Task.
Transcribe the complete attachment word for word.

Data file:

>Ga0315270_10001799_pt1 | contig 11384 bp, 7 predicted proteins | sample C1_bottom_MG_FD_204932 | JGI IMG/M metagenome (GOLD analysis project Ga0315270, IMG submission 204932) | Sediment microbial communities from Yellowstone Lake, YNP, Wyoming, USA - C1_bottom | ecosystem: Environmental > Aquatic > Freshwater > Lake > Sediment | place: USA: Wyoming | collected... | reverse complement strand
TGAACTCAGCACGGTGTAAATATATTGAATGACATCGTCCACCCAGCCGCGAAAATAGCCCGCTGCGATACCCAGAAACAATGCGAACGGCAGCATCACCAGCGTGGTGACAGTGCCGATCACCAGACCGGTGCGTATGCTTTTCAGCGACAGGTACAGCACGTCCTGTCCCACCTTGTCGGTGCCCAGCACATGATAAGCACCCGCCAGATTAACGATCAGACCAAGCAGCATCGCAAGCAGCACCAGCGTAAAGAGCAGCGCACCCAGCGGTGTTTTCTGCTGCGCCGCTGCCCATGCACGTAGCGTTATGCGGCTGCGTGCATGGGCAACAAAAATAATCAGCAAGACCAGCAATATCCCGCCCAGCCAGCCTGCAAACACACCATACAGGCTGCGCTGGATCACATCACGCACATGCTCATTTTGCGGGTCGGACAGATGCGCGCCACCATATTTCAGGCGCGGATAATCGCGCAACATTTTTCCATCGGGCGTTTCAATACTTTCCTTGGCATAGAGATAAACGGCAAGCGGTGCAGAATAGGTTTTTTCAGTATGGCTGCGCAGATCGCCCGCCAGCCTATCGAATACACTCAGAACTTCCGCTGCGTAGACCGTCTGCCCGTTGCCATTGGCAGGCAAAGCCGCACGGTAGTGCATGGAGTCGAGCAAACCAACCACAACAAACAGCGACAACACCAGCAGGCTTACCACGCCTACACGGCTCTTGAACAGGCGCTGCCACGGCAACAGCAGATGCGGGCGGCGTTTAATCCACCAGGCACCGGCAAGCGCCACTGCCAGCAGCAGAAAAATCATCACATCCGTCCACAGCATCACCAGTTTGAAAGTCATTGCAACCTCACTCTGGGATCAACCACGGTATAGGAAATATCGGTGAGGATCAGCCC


>Ga0315270_10001799_pt1 | contig 11384 bp, 7 predicted proteins | sample C1_bottom_MG_FD_204932 | JGI IMG/M metagenome (GOLD analysis project Ga0315270, IMG submission 204932) | Sediment microbial communities from Yellowstone Lake, YNP, Wyoming, USA - C1_bottom | ecosystem: Environmental > Aquatic > Freshwater > Lake > Sediment | place: USA: Wyoming | collected... | reverse complement strand
TGAACTCAGCACGGTGTAAATATATTGAATGACATCGTCCACCCAGCCGCGAAAATAGCCCGCTGCGATACCCAGAAACAATGCGAACGGCAGCATCACCAGCGTGGTGACAGTGCCGATCACCAGACCGGTGCGTATGCTTTTCAGCGACAGGTACAGCACGTCCTGTCCCACCTTGTCGGTGCCCAGCACATGATAAGCACCCGCCAGATTAACGATCAGACCAAGCAGCATCGCAAGCAGCACCAGCGTAAAGAGCAGCGCACCCAGCGGTGTTTTCTGCTGCGCCGCTGCCCATGCACGTAGCGTTATGCGGCTGCGTGCATGGGCAACAAAAATAATCAGCAAGACCAGCAATATCCCGCCCAGCCAGCCTGCAAACACACCATACAGGCTGCGCTGGATCACATCACGCACATGCTCATTTTGCGGGTCGGACAGATGCGCGCCACCATATTTCAGGCGCGGATAATCGCGCAACATTTTTCCATCGGGCGTTTCAATACTTTCCTTGGCATAGAGATAAACGGCAAGCGGTGCAGAATAGGTTTTTTCAGTATGGCTGCGCAGATCGCCCGCCAGCCTATCGAATACACTCAGAACTTCCGCTGCGTAGACCGTCTGCCCGTTGCCATTGGCAGGCAAAGCCGCACGGTAGTGCATGGAGTCGAGCAAACCAACCACAACAAACAGCGACAACACCAGCAGGCTTACCACGCCTACACGGCTCTTGAACAGGCGCTGCCACGGCAACAGCAGATGCGGGCGGCGTTTAATCCACCAGGCACCGGCAAGCGCCACTGCCAGCAGCAGAAAAATCATCACATCCGTCCACAGCATCACCAGTTTGAAAGTCATTGCAACCTCACTCTGGGATCAACCACGGTATAGGAAATATCGGTGAGGATCAGCCC